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Art and Activism in the Nuclear Age

Curated by Yasuko Claremont

An exhibition that draws on a deep history of artistic expression to bring attention back to the continued threat of nuclear war, unmitigated expansion in the use of nuclear technology, nuclear accidents and the impacts of nuclear testing.

7 April - 14 May 2022


The exhibition Art and Activism in the Nuclear Age takes place more than 75 years after the nuclear catastrophe caused by the US atomic bombing of the Japanese civilian populations in Hiroshima and in Nagasaki in August 1945. Over the subsequent decades, reactions to these and many other nuclear atrocities have spurred a wide range of resistance, protest, documentation and artistic expressions. The exhibition draws on this deep history of commentary to bring attention back to the continued threat of nuclear war, unmitigated expansion in the use of nuclear technology, nuclear accidents and the impacts of nuclear testing. The crisis in Ukraine is another terrible reminder of the nuclear knife-edge on which the world is precariously balanced.

The works on display cross several generations of artists, individuals, communities and organisations from Japan, Australia and the Pacific. Major works include a full-size replica of the Hiroshima Panel ‘Fire’ (1950) by Iri and Toshi Maruki, rarely seen outside of Japan;  a powerful series of paintings by women from Yalata, ‘Life Lifted into the Sky’, representing the impact of British nuclear testing at Maralinga, South Australia, on First Nations Australians, and Sydney based artist, Merilyn Fairskye’s photographic series ‘Plant Life (Chernobyl)’.

The exhibition aims to encourage viewers to reflect on the potency of both art and activism, to overcome popular complacency, to arouse empathy for the victims, incite resistance to the continued proliferation of nuclear weapons, and to force us to ask the momentous questions: What have we done? What can we do now?

Exhibition Team: Paul Brown, Judith Keene, Elizabeth Rechniewski, Roman Rosenbaum

Photos by Isabella Moore ©2022

Public Symposium

Saturday 7 May 2022, 10am - 5pm, Tin Sheds Gallery & Theatre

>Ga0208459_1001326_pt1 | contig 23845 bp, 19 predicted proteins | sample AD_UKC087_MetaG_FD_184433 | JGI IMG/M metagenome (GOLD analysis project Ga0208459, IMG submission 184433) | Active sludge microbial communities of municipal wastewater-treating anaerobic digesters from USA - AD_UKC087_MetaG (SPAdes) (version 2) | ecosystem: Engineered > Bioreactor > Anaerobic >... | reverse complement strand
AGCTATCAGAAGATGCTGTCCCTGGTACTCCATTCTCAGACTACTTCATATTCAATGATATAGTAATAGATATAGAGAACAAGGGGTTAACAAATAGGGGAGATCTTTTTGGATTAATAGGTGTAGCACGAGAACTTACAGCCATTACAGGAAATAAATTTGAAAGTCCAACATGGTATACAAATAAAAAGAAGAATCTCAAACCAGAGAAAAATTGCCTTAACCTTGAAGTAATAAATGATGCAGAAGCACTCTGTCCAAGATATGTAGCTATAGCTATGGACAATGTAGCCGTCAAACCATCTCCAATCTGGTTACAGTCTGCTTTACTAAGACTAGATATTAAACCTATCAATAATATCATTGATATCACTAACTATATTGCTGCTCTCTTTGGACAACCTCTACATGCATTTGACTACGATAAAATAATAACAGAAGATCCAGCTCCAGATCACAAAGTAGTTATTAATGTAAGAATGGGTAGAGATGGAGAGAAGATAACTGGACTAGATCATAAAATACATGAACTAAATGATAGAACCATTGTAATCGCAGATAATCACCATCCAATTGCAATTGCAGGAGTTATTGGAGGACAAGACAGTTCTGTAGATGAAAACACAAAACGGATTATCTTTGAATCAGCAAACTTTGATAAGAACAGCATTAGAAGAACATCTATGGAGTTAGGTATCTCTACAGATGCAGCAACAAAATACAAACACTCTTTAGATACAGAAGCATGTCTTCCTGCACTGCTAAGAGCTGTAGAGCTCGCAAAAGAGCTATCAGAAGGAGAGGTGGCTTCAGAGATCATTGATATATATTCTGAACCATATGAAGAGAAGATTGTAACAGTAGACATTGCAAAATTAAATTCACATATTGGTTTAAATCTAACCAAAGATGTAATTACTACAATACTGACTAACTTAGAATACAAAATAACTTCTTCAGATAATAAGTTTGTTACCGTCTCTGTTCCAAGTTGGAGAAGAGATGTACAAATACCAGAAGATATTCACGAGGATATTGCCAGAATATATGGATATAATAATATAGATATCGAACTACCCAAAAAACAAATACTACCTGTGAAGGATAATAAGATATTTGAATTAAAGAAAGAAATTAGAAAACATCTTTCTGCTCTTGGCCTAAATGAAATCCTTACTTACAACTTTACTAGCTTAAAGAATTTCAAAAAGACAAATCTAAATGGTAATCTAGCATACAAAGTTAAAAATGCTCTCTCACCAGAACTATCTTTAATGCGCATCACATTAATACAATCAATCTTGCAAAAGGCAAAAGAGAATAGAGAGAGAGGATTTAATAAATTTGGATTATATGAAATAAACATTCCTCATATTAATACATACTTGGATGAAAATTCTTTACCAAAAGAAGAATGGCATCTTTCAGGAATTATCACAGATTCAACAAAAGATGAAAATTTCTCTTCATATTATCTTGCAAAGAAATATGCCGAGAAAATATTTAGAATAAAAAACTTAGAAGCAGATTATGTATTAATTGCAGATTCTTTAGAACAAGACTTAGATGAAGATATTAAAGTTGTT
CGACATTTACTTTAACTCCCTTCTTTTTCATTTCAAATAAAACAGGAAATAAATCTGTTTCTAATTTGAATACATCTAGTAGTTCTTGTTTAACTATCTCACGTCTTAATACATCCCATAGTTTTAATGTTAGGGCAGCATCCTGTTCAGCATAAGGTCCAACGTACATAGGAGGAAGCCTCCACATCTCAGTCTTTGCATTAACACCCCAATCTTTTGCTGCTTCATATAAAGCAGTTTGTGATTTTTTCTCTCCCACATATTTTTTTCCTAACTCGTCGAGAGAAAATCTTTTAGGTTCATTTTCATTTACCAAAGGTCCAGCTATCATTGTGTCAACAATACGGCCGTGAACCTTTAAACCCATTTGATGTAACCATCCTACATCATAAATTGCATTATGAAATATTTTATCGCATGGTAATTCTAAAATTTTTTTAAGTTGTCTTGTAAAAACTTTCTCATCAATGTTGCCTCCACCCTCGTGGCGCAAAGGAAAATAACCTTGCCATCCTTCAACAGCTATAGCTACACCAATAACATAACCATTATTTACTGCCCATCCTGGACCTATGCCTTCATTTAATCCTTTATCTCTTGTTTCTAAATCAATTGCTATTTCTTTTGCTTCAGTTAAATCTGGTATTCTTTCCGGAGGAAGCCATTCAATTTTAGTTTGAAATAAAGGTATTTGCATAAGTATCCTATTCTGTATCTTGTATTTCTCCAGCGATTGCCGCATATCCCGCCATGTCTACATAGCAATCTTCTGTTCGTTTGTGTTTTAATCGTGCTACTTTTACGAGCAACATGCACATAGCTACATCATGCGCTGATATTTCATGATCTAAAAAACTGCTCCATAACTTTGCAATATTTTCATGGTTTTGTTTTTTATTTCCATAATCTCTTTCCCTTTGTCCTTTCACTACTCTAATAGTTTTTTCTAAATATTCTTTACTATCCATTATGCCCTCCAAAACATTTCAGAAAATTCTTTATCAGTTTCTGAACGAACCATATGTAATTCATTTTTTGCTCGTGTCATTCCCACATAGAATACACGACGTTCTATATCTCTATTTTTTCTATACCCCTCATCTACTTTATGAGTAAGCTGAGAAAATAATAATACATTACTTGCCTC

Image: ICAN Campaign Meeting, April 2018 in Geneva. Photo by Ari Beser. Courtesy ICAN

Building on the momentum of grassroots campaigns in Australia, Japan and across the globe, the symposium invites participants to explore the political and cultural shifts that have accompanied the transition to a nuclear world since the 1940s, and the current achievement of the United Nations treaty banning nuclear weapons that took effect on 22 January 2021. 

Join us in Discussion Panels led by Okamura Yukinori, curator at Maruki Gallery, Maralinga Tjarutja artists, ICAN founders, Allan Marett and Yuki Tanaka on modern Noh performance.

RSVP Public Symposium

Artist Talk

Merilyn Fairskye with Paul Brown, “Long Life: the Slow Violence of Radiation”

Saturday 23 April, 2:30-4pm, Tin Sheds Gallery & Theatre

Playground, 2010 by Merilyn Fairskye. From the Plant Life (Chernobyl) series. Pigment print, Courtesy the artist. 

Sydney-based artist, Merilyn Fairskye will present her new project Long Life, bringing together the range of her work on life and death in the nuclear age, produced after visiting Chernobyl, Ukraine; The Polygon, Kazakhstan; Sellafield, UK, and nuclear sites in Russia, New Mexico and Australia. The challenge is how to make the (nuclear) world felt. And in doing so, perhaps disturb the way we think about this world. In discussion with creative producer, Paul Brown, they will reflect on the relationship between artistic practice, aesthetics and the political.

RSVP Artist Talk

Manga Seminar

Roman Rosenbaum, “Manga as Nuclear Art: Contemporary Perspectives of Hiroshima and Nagasaki”

Saturday 30 April, 2.30 to 4.00pm, Tin Sheds Gallery & Theatre

Detail from Kōno Fumiyo's manga series, In This Corner of the World, 2007-09. Courtesy © Futabasha , Kōno Fumiyo

Tracing the earliest manifestation of the atom bomb in comics from censored Superman comics to their Australian antipodean counterpart in Captain Atom, this seminar presentation traces the lineage of graphic novels addressing the nuclear age via Nakazawa Keiji’s seminal countercultural classic Barefoot Gen, until the appearance of the transgenerational drawings by Kōno Fumiyo’s In This Corner of the World. Leading up to the yearly commemorations of these traumatic events several new works have appeared that seek to reshape the narrative of the atomic bombs. The latest works by Takeo Aoki Hiroshima’s Revival (2016) and Didier Alcante La Bombe (The bomb, 2020) will be discussed in some detail. 

RSVP Manga Seminar

Top image: Maralinga by Mima Smart and Rita Bryant, 2016. Acrylic on canvas. Courtesy the artists and Yalata Womens Centre

This exhibition and series of events was assisted by the Australian-Japan Foundation and the University of Sydney Chancellor’s Committee Grant

Download the Exhibition Catalogue

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Tin Sheds Gallery

  • 148 City Road, Darlington Sydney, NSW
Opening hours
Tuesday to Friday: 11am-5pm Saturdays: 12pm-5pm

Tin Sheds Gallery